This is an interesting concept, but I wouldn't read this again, and I'm not recommending it to anyone I know. Sawyer spends too much time preaching about how his version of neanderthal utopia is superior, and every one of these repetitious little sermons interrupts the narrative and takes the reader right out of the story. On top of that, most of the characters are completely flat and static. With only three or so well developed characters, the plots seem contrived, and those three are the only ones who are affected by the story. Everyone else is robots. It's as if Sawyer had this thought--hey, what if it's a belief in an afterlife that makes society suck--and instead of taking the time to explore that, he tried to write a persuasive essay in the form of a story. There are better speculative fiction explorations of why society is flawed, and I don't see enough original, compelling content to make this a better choice than the others.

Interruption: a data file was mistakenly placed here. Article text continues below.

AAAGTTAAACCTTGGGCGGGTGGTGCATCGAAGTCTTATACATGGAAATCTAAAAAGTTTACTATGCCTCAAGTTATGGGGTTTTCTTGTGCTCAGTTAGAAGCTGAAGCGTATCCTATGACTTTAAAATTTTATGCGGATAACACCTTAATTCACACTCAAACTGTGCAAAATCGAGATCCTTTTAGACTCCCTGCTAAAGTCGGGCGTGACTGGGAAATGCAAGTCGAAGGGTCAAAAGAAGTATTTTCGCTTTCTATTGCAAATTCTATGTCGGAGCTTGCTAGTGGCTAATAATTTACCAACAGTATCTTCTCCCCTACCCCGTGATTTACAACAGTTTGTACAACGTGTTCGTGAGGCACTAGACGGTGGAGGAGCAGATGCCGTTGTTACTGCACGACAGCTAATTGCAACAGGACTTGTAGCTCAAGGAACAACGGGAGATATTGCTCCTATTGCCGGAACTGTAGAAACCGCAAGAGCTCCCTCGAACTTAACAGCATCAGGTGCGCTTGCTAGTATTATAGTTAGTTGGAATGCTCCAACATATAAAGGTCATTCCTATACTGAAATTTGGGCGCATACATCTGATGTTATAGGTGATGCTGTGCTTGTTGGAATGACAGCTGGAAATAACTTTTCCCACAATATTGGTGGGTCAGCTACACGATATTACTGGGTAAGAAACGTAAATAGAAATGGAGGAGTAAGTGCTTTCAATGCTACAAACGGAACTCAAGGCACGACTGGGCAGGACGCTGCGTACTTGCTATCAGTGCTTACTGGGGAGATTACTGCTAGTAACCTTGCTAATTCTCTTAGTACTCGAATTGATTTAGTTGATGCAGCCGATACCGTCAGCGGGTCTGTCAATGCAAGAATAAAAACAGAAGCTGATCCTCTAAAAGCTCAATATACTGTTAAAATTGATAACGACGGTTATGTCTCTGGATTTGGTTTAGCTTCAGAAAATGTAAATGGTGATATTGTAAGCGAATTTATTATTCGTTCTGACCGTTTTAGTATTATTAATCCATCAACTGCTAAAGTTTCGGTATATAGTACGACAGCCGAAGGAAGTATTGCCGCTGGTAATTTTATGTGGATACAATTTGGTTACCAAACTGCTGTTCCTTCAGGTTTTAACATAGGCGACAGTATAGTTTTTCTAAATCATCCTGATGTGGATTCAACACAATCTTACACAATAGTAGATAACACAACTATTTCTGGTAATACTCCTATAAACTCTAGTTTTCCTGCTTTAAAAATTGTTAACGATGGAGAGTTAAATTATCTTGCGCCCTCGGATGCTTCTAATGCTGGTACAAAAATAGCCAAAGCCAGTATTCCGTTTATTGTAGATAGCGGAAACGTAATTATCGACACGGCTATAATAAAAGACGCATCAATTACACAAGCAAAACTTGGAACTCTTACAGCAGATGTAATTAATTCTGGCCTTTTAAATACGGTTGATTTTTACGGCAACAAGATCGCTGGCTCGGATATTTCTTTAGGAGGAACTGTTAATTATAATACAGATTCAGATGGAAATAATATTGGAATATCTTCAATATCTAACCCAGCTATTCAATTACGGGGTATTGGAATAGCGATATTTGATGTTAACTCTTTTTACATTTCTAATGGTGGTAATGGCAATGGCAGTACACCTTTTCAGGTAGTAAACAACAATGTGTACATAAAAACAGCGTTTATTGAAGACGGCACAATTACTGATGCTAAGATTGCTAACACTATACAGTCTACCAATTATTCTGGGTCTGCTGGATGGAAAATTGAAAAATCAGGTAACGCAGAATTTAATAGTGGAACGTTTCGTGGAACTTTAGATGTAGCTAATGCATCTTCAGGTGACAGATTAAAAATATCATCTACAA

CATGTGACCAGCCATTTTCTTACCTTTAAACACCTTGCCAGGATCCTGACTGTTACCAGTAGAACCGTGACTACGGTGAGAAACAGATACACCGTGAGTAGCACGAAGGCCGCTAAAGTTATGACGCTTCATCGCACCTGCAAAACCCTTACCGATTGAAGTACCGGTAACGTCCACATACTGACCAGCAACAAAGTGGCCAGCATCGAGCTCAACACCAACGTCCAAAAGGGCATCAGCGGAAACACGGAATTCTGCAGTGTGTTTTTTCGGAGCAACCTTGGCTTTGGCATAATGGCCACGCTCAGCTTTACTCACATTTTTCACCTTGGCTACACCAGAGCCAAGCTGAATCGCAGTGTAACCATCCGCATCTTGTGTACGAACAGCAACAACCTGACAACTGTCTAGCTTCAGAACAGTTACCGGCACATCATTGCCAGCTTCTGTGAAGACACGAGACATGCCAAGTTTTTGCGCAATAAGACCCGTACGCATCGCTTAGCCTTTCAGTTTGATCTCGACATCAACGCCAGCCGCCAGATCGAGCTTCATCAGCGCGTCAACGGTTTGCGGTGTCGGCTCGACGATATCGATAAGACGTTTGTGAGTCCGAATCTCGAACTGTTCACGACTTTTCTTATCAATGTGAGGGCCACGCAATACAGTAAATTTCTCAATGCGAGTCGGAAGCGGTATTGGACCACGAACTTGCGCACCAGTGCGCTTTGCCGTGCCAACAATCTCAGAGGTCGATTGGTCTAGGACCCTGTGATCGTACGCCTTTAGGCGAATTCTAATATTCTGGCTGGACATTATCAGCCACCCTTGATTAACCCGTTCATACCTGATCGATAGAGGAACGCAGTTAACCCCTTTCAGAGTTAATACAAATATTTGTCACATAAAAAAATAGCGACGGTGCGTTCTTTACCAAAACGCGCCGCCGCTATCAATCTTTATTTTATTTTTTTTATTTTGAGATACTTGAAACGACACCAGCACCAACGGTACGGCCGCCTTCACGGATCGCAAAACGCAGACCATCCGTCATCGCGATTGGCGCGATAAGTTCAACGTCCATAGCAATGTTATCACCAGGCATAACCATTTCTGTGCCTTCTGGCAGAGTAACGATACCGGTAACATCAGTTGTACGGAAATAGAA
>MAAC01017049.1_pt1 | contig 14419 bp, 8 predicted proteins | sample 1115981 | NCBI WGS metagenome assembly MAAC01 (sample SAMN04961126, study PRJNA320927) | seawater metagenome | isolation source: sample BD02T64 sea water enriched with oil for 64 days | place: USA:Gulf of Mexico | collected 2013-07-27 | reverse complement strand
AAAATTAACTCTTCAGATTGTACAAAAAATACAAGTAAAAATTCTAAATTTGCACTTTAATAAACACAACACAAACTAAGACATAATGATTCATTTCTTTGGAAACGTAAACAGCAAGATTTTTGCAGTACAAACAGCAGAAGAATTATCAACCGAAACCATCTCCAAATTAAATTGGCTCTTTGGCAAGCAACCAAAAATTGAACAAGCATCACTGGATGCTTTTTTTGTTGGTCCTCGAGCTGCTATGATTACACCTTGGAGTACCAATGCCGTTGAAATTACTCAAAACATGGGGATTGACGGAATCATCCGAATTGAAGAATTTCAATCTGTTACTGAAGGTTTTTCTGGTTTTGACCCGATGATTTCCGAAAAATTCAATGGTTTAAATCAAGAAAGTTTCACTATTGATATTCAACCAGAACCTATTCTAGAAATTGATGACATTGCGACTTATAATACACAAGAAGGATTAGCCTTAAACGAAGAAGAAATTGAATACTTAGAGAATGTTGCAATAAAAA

Also, heads up: if you were taught to pronounce neanderthal like -tall, then prepare to cringe every time the reader says it.

    1 of 2 people found this review helpful
  •  
    David Tulsa, OK, United States 02-11-13
    David Tulsa, OK, United States 02-11-13

    Arts & Sciences is what I am about. I have no talent for business. I am an amateur photographer with contest wins and places. Work in a hospital lab. Married 41 years.

    HELPFUL VOTES
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    "A skilled author produces a gem."
    What did you love best about Hominids?

    The characters were well drawn. The story line was very satisfying. There were no dead spots.


    What did you like best about this story?

    The story back on Neanderthal earth was quite dramatic.


    Which scene was your favorite?

    Then Ponder crashed the trial.


    If you were to make a film of this book, what would be the tag line be?

    Be ware your assumptions.


    Any additional comments?

    There is no evidence that Neanderthals had pet dogs.

    0 of 0 people found this review helpful
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  • Philippa
    UK
    4/22/09
    Overall
    "Really Good"